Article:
In the case of this particular cover-up, Sandusky couldn’t have imagined that he would have so much help. So many other adults had internalized the idea that sex is shameful, and thus sex abuse something to be hushed up, and authority is not to be questioned (especially not football authority!), that they covered up Sandusky’s crimes for him. And in doing so, they, too, hurt children. They participated in the second crime of sexual abuse, just as damaging as the first.

When a graduate assistant witnessed Sandusky raping a child, he left. He then reported the incident to Joe Paterno, who met in hushed rooms with administrators to decide what to do about this “situation.” They decided to ban Sandusky from bringing children on campus, and restrict his access to certain areas. Anyone involved in those conversations should be fired.

Imagine, you see a member of the faculty savagely beating his child in a classroom. Do you tell him not to bring his children on campus anymore? What on earth good would that do? No. You call the police. It’s the difference between something being “not the type of thing you want to be around” and “not the type of thing that is legally allowed.”

Childhood sexual abuse victims, more than anything, need to be able to say that what happened to them was wrong, that it was a crime, and that it was not their fault. Adults like those at Penn State rob us of the ability to put a name to what happened to us—to say, “A crime happened here.” By backing slowly away from what he’d seen instead of intervening and calling the police, that first adult on the scene told that child: You’re not a victim—you’re a pervert. You deserve to be banned with the coach. His actions said, what’s happening here is twisted, messed up. And you’re part of it. The other adults who took no action to find or help the victim, investigate the crime, or bring its perpetrator to justice supported this view, sending the same message: we don’t want that kind of business here. It’s shameful. But they didn’t call it a crime. If it was, they would have called the police, acted as witnesses, and warned the campus about the predator on the loose.

Friday, February 18, 2011

Recipe Fridays: Key Lime Pie

With the surprisingly spring-like weather popping up this week, I'm starting to get spring fever! That means one thing: delectable warm weather treats like key lime pie. I've been searching for a quick, easy recipe, and I found the perfect one from Emril Lagasse. Trust me, this pie will disappear in a matter of minutes.

Crust (by the way, this is a great crust recipe to have on hand for other pies):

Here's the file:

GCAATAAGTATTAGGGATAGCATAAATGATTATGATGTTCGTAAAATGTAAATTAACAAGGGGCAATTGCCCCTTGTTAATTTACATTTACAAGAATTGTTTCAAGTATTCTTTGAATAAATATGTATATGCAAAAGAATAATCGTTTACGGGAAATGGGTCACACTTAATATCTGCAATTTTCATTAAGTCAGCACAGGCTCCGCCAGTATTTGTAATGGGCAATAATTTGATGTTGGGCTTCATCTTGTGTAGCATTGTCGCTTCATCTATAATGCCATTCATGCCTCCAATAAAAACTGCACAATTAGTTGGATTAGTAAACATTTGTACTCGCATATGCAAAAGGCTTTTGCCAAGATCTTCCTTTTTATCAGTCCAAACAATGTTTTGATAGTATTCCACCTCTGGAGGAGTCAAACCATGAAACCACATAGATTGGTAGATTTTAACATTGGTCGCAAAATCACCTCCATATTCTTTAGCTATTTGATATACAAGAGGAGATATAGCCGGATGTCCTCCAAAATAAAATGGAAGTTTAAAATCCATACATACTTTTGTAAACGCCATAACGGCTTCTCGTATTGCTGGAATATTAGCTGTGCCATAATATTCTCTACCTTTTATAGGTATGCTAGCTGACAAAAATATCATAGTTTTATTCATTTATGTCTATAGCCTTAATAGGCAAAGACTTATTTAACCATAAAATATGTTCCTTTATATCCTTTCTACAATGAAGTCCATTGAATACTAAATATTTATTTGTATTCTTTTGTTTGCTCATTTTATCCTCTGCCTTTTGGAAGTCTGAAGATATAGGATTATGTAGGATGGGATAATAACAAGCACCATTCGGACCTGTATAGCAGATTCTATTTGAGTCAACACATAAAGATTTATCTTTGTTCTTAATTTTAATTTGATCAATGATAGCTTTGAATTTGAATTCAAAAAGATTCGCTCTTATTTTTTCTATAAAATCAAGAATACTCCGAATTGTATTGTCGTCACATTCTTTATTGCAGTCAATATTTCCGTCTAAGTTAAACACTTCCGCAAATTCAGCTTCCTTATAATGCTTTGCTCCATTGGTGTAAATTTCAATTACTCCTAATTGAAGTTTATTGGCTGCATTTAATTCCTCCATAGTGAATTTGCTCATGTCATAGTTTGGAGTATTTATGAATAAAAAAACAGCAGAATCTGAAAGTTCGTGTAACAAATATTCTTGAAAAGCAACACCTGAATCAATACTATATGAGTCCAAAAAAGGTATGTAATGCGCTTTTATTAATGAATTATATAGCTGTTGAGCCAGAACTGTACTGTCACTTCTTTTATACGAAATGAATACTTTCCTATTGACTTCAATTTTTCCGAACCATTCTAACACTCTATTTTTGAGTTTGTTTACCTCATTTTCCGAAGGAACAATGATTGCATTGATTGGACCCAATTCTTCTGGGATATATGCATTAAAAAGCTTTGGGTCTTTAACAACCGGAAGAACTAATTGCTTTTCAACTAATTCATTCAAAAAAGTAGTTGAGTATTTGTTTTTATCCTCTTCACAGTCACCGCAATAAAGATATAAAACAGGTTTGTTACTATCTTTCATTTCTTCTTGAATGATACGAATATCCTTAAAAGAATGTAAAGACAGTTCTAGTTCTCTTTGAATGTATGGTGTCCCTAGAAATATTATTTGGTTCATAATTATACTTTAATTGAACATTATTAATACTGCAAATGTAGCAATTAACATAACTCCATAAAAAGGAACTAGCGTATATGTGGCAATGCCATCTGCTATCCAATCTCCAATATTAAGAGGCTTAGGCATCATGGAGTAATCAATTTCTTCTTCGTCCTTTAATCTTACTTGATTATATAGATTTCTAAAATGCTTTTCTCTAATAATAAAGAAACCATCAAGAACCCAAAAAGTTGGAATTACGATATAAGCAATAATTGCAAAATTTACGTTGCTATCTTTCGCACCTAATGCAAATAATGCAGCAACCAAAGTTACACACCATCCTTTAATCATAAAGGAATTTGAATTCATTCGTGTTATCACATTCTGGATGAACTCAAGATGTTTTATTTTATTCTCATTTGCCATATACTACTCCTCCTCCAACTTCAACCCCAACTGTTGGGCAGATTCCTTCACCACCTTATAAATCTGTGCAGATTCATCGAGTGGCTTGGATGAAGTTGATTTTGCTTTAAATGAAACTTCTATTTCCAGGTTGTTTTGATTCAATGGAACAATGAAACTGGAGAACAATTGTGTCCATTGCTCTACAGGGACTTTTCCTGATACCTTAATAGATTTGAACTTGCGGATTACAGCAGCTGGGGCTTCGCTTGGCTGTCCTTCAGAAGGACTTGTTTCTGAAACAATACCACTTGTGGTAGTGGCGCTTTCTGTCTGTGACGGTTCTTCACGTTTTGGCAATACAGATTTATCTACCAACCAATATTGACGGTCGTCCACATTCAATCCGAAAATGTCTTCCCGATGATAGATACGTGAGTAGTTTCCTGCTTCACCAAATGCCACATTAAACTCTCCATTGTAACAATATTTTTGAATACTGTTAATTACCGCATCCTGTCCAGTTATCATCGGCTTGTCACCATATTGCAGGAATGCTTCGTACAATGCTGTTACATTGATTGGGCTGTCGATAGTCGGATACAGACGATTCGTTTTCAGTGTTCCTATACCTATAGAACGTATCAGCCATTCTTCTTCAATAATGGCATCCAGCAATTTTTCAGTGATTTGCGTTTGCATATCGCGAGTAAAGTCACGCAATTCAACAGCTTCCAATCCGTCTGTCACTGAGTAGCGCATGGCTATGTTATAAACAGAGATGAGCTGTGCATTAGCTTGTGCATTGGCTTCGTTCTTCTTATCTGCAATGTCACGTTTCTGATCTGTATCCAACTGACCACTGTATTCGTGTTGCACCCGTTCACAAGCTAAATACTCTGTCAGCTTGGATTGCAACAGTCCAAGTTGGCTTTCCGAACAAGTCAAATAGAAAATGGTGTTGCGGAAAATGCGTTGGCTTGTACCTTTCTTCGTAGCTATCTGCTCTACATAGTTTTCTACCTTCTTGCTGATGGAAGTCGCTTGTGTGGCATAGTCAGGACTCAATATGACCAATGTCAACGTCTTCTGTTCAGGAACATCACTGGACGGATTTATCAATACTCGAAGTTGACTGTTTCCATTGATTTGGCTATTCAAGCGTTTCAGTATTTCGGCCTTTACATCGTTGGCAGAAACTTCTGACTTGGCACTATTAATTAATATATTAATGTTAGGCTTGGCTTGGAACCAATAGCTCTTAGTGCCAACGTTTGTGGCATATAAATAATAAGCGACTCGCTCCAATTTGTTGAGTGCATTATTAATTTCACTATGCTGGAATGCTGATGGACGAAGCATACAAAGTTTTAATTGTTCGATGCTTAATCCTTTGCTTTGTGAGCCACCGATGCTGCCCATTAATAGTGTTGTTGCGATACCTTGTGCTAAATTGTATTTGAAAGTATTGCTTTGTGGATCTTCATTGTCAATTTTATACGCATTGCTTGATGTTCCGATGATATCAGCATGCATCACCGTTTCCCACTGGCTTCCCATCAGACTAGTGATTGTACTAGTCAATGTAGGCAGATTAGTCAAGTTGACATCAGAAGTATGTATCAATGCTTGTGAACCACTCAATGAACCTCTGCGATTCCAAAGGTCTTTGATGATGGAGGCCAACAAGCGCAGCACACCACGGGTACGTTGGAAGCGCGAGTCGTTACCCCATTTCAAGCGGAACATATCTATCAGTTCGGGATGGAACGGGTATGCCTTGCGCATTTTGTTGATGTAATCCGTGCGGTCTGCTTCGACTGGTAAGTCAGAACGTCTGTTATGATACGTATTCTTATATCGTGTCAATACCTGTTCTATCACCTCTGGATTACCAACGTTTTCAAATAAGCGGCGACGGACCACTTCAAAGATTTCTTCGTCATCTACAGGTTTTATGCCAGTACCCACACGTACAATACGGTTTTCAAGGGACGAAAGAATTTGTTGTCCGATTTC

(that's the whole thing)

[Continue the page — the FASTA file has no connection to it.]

1.5 cups graham cracker crumbs (which is basically one of the packages of graham crackers in a box)
1/2 cup sugar
4 tablespoons (1/2 stick) butter, melted and cooled

Mix these ingredients and then press into a 9-inch pie pan. Bake at 375 for 20 minutes or until golden brown. Let crust cool to room temperature.

2 cans (14 oz) of condensed milk
1 cup of key lime or regular lime juice
2 eggs

Stir until everything is fully blended. Pour filling into the cooled pie crust. Bake at 325 for 15 minutes. Then chill in fridge for at least 2 hours.

Topping (this is what I find really interesting about this recipe--omit if you like)
1 cup sour cream
2 tablespoons powdered sugar
Lime zest

Mix sour cream and powdered sugar. Spread on top of pie after it has cooled. Sprinkle with lime zest and serve.

Wednesday, February 9, 2011

George Clooney answers your questions about malaria! Hooray!

George Clooney got malaria in Sudan.  Now him and buddy Nicholas Kristof have a Q&A on the disease at  I tried not to be cynical.  I thought it would be a cute, gimmicky way to draw attention to an important disease, and perhaps dispel some myths along the way.  Unfortunately, they ended up creating some along the way instead.

The answers range from harmless:
What side effects did you have? And what were your symptoms when malaria was detected?
Not much in side effects, the symptoms are fever, the chills, and exciting adventures in the toilet..weak..really just very bad flu conditions with a little food poisoning thrown in to make you the perfect party guest.
To mildly dim:
George – A dear friend of mine had malaria…does it recur? And if you’ve had it once, can you get it again?
It can…it depends on what type you get..i didn’t get that strain thankfully.
— George Clooney